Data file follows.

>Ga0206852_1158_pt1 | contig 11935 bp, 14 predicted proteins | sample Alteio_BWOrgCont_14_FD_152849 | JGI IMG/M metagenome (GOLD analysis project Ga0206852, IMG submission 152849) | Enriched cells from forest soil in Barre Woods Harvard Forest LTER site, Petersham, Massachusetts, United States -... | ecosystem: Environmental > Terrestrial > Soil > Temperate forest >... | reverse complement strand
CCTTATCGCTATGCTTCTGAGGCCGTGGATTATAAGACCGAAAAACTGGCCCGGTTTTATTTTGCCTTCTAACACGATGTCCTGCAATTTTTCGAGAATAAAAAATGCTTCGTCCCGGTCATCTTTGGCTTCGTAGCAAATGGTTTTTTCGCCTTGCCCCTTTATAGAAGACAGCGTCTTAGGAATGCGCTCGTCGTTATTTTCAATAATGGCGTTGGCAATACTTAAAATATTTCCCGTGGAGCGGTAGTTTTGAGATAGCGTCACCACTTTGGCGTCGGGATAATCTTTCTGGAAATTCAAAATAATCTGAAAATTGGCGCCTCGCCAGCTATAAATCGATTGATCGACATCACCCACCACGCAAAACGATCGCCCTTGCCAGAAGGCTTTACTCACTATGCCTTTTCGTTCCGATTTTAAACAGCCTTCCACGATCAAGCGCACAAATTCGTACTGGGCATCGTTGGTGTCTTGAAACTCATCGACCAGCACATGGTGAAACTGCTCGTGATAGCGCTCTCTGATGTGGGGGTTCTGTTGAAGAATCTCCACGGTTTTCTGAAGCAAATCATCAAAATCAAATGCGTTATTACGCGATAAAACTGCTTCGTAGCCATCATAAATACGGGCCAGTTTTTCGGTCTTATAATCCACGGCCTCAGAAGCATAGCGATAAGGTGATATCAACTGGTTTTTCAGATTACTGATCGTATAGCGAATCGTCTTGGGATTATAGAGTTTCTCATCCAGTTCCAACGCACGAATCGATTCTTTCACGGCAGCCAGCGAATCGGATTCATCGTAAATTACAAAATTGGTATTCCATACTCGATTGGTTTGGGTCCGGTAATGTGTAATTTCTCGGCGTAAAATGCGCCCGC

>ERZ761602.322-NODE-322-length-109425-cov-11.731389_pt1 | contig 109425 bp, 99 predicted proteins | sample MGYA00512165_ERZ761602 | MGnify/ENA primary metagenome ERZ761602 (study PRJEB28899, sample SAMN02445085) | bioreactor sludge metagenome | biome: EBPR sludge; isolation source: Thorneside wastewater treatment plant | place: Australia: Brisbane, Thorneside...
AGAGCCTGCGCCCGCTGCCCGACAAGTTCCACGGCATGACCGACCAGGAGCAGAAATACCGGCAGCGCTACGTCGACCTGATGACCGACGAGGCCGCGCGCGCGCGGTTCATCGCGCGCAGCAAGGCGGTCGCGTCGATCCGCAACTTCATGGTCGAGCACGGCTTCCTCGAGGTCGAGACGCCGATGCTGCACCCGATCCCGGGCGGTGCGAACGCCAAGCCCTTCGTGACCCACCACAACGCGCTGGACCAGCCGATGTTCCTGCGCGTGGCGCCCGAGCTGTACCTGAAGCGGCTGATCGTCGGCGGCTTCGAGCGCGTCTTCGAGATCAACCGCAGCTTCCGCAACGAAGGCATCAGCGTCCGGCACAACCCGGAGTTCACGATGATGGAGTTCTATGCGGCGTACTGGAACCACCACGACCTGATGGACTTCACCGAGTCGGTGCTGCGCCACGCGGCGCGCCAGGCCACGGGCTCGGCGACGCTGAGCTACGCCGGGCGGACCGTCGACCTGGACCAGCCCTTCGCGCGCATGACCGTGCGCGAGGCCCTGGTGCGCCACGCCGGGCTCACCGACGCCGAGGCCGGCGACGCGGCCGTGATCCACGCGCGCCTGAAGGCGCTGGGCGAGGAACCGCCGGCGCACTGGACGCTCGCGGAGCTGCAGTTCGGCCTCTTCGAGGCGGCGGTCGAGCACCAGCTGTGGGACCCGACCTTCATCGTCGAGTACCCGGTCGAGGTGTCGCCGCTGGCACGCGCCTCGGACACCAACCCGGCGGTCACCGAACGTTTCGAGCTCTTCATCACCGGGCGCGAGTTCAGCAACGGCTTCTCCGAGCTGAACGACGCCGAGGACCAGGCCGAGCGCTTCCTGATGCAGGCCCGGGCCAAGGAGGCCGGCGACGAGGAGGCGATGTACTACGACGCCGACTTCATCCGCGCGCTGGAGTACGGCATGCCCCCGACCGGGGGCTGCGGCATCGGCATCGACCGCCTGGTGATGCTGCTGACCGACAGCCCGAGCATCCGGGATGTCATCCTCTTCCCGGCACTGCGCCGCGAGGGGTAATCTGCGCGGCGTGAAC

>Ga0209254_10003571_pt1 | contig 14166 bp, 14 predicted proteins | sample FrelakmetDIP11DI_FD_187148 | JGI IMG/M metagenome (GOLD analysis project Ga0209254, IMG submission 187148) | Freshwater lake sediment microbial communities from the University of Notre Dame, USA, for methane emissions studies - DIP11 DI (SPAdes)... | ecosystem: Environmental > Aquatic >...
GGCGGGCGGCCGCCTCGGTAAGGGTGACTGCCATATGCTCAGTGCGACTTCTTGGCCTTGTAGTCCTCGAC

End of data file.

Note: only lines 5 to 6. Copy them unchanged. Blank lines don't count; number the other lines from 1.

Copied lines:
>Ga0209254_10003571_pt1 | contig 14166 bp, 14 predicted proteins | sample FrelakmetDIP11DI_FD_187148 | JGI IMG/M metagenome (GOLD analysis project Ga0209254, IMG submission 187148) | Freshwater lake sediment microbial communities from the University of Notre Dame, USA, for methane emissions studies - DIP11 DI (SPAdes)... | ecosystem: Environmental > Aquatic >...
GGCGGGCGGCCGCCTCGGTAAGGGTGACTGCCATATGCTCAGTGCGACTTCTTGGCCTTGTAGTCCTCGAC